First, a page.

October 22, 2003 - Issue: Vol. 149, No. 149 — Daily Edition108th Congress (2003 - 2004) - 1st Session
SENATE CONCURRENT RESOLUTION 74--EXPRESSING THE SENSE OF THE CONGRESS THAT A POSTAGE STAMP SHOULD BE ISSUED AS A TESTIMONIAL TO THE NATION'S TIRELESS COMMITMENT TO REUNITING AMERICA'S MISSING...; Congressional Record Vol. 149, No. 149
(Senate - October 22, 2003)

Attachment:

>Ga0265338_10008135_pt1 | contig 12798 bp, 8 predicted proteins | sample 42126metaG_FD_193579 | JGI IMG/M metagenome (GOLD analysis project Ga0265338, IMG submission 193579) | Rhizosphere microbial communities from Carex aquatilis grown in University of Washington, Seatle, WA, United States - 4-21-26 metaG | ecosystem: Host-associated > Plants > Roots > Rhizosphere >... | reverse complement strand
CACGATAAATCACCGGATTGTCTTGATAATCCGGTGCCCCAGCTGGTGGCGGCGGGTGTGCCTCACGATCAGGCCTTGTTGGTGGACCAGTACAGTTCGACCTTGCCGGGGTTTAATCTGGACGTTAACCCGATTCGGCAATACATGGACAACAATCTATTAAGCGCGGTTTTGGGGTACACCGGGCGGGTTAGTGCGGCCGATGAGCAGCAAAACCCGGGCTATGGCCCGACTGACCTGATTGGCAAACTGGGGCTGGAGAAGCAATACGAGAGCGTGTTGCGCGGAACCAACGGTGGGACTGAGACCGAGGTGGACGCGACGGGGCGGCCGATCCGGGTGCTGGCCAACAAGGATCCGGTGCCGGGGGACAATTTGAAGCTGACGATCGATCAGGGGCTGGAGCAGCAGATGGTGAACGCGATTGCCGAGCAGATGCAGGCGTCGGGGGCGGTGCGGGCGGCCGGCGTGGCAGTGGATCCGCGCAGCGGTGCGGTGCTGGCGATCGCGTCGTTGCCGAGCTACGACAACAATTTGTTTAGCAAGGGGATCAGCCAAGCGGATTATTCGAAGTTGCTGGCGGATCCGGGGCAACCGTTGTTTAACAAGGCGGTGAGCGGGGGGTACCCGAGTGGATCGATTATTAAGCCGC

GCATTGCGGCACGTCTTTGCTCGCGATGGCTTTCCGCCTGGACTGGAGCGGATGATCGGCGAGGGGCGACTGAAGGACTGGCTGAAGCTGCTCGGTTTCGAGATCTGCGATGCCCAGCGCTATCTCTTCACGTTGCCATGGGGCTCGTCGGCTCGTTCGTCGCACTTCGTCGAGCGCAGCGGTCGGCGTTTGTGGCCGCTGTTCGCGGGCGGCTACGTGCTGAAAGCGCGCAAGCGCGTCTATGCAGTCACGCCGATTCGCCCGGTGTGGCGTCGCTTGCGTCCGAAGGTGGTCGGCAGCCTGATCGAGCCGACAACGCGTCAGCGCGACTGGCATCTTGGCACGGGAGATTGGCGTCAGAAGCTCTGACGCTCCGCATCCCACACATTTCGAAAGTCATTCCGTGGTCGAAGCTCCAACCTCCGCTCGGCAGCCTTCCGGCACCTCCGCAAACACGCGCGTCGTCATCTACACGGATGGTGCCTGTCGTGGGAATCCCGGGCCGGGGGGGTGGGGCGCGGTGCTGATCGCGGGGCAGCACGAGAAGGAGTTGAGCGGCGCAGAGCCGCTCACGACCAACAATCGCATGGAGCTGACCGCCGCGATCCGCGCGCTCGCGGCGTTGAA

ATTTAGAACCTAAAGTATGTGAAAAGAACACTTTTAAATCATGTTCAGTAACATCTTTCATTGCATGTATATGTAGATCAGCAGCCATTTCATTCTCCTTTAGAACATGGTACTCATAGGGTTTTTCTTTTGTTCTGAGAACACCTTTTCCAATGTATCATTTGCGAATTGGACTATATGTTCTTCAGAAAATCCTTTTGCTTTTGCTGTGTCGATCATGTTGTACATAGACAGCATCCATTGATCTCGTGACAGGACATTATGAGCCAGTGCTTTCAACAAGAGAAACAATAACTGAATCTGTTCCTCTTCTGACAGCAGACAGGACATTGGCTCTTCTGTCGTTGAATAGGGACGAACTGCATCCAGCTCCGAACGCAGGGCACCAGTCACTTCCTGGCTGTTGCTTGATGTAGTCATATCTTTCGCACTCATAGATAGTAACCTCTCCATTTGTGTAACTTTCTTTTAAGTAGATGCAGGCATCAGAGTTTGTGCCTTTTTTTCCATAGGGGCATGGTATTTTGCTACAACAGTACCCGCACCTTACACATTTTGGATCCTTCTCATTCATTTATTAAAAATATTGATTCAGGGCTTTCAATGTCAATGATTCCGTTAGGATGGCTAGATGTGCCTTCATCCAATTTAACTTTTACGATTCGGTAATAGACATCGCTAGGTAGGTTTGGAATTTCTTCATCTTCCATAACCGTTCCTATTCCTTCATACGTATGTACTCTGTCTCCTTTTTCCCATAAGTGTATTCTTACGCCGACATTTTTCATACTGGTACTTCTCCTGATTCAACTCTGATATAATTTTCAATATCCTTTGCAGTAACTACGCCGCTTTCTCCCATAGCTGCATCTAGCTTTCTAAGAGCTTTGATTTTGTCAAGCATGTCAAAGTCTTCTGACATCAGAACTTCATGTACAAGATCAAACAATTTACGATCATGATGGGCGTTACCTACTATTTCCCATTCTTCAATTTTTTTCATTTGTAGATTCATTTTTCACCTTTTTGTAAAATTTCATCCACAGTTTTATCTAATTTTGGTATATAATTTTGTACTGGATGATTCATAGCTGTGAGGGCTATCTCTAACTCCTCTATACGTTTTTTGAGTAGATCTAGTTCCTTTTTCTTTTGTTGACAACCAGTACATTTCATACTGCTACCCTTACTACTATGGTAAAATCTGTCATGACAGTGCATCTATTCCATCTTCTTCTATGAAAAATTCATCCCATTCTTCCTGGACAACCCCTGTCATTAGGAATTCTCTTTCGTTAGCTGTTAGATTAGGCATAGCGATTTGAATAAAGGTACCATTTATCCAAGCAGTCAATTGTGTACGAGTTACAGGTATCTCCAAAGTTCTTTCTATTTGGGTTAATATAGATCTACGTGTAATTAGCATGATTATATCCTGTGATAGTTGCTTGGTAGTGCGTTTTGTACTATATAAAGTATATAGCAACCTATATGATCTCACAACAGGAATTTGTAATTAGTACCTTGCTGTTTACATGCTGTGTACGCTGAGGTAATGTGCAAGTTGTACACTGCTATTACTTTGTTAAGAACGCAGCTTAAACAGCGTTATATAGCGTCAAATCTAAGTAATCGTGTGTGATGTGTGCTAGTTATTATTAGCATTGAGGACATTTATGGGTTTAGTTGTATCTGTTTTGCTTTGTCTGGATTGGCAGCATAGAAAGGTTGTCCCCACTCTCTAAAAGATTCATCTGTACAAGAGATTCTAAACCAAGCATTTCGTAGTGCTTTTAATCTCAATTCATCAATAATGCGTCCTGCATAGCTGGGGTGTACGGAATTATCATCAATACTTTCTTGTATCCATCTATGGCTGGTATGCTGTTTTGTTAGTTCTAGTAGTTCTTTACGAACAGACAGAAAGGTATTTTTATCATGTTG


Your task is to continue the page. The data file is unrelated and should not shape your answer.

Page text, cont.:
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[Pages S13056-S13057] From the Congressional Record Online through the Government Publishing Office [www.gpo.gov] SENATE CONCURRENT RESOLUTION 74--EXPRESSING THE SENSE OF THE CONGRESS THAT A POSTAGE STAMP SHOULD BE ISSUED AS A TESTIMONIAL TO THE NATION'S TIRELESS COMMITMENT TO REUNITING AMERICA'S MISSING CHILDREN WITH THEIR FAMILIES, AND TO HONOR THE MEMORIES OF THOSE CHILDREN WHO WERE VICTIMS OF ABDUCTION AND MURDER Mrs. CLINTON (for herself, Mr. Shelby, Mrs. Lincoln, Mr. DeWine, Mr. Kennedy, Mr. Lautenberg, Mr. Hagel, and Mr. Miller) submitted the following concurrent resolution; which was referred to the Committee on Governmental Affairs: S. Con. Res. 74 Whereas there are reported missing in the United States approximately 2,000 children each day and up to 800,000 children each year; Whereas the National Center for Missing and Exploited Children was established 19 years ago as the Nation's resource center and clearinghouse for information on America's missing children, and issued a national call to action requesting the participation of every citizen to assist in the search for the country's missing youth; Whereas it is the collective responsibility of all Americans to better protect the Nation's children, as well as to assist in the search for those who are missing; Whereas the issuance of a stamp bearing the image of a missing child sends a powerful message, both at its unveiling and on each letter on which it is sent, that Americans will neither tolerate the victimization of their children nor rest until each missing child is reunited with his or her family; and Whereas the Missing Children's Stamp Committee, headquartered in New York State, has collected more than 26,000 letters from around the world in support of such a stamp: Now, therefore, be it Resolved by the Senate (the House of Representatives concurring), That it is the sense of the Congress that-- (1) a postage stamp should be issued by the United States Postal Service to honor all missing children; and (2) the Citizens' Stamp Commission of the United States Postal Service should recommend to the Postmaster General that such a stamp be issued. Mrs. CLINTON. Mr. President, I rise today with my colleague, Senator Shelby, to submit a resolution to encourage the United States Postal Service Stamp Advisory Committee to issue the National Missing and Exploited Children's Postage Stamp. I am proud to join my colleague Congressman Boehlert, the champion of this legislation in the House, and am honored to be a part of this effort. We introduce this resolution today on the 14th anniversary of the abduction of Jacob Wetterling. Jacob was only 11 years old when he was kidnapped at gunpoint while riding his bike on his way home from a convenience store in St. Joseph, MN. Though he was taken from his family and friends on this day his memory is still alive. With support from his community, Jacob's parents established the Jacob Wetterling Foundation, which has successfully advocated for local and national legislation to help prevent future abductions and to protect thousands of children from sexual predators. There are 800,000 parents every year, like the Wetterlings, who endure the loss of a child and are struggling to come to terms with the helplessness, anger, and frustration that consume them during the ensuing weeks and months. Many of my colleagues know all too well the agony of losing a child. As parents, community members, legislators, we are all affected when a child goes missing. I want to take this opportunity to recognize the important work of the National Center for Missing and Exploited Children (NCMEC). This organization was established by Congress in 1984 through the Missing Children's Assistance Act to carry out the mission of finding missing children, combating child sexual exploitation, and preventing child victimization. Through its partnership with 18,000 law enforcement agencies across the United States and abroad, NCMEC's is unparalleled in its commitment to this issue. Last year, I was proud to submit the Code Adam Act, a resolution encouraging public places to employ a Code Adam protocol to thwart child abductions in commercial establishments. The Code Adam protocol was named in memory of 6-year-old Adam Walsh, the son of John Walsh, co-founder of the National Center for Missing and Exploited Children and host of ``America's Most Wanted.'' Adam was murdered after being kidnapped from a Florida shopping mall in 1981. The Code Adam Protocol requires store employees to announce a ``Code Adam'' alert over the public-address system when a customer reports a missing child. All designated employees receive a brief description of the child, immediately stop their normal work to search for that child, and monitor all exists to help prevent the child from leaving the store. The Code Adam Act was approved by Congress in April of this year as part of the PROTECT Act and was signed into law on April 30, 2003 by the President. It will undoubtedly play an important role in finding missing children and returning them safely to their homes. I was also a proud cosponsor of the National AMBER Alert Network Act of 2003. This Act brings critical financial assistance to States to help them implement AMBER plans. It also creates an AMBER coordinator within the Department of Justice. AMBER, which stands for America's Missing: Broadcast Emergency Response was created in 1996 after the abduction and murder of Amber Hagerman in Texas. It's an emergency alert plan like that used in storm warnings that alerts a community about the recent disappearance of a child. With the help of the National Center of Missing and Exploited Children, the broadcast community, and members of law enforcement, the AMBER Alert helped find 105 children [[Page S13057]] across the country. Justice Department Statistics show that 74 percent of kidnapped children who are later found murdered are killed within the first 3 hours of their abduction. The National Amber Alert Network Act will help law enforcement, in those early critical hours, as they work hard to find a missing child. I am pleased that it was also approved by Congress and signed into law as part of the PROTECT Act. Ten years ago, on August 18, 1993, Sara Ann Woods, a child of Herkimer County, NY, was abducted as she was riding home from her father's church in Litchfield, NY. After 3 years her kidnapper confessed to her murder, leaving the town devastated. Sara's death has been and continues to be the inspiration behind this legislation. I also want to mention Marc Klaas and John Walsh, the honorary co- chairmen of the Missing Children's Stamp Committee in Mohawk Valley, NY, and Herkimer County Legislator John Brezinski, who has worked tirelessly on this effort. I am pleased to be joined in this effort with Senators Shelby, DeWine, Lincoln, Kennedy, Lautenberg, Hagel and Miller as original cosponsors. According to a poll by Zogby, more than two out of every three Americans support a National Missing and Exploited Children's Postage Stamp. This commemorative stamp will help raise awareness and honor these missing children and their families. This stamp will reach individuals across geographic and socioeconomic spectrums, and we know that when it comes to combating these terrible crimes, awareness is crucial. I urge my colleagues to support this resolution. I believe that it will make a difference in protecting the lives of our children. ____________________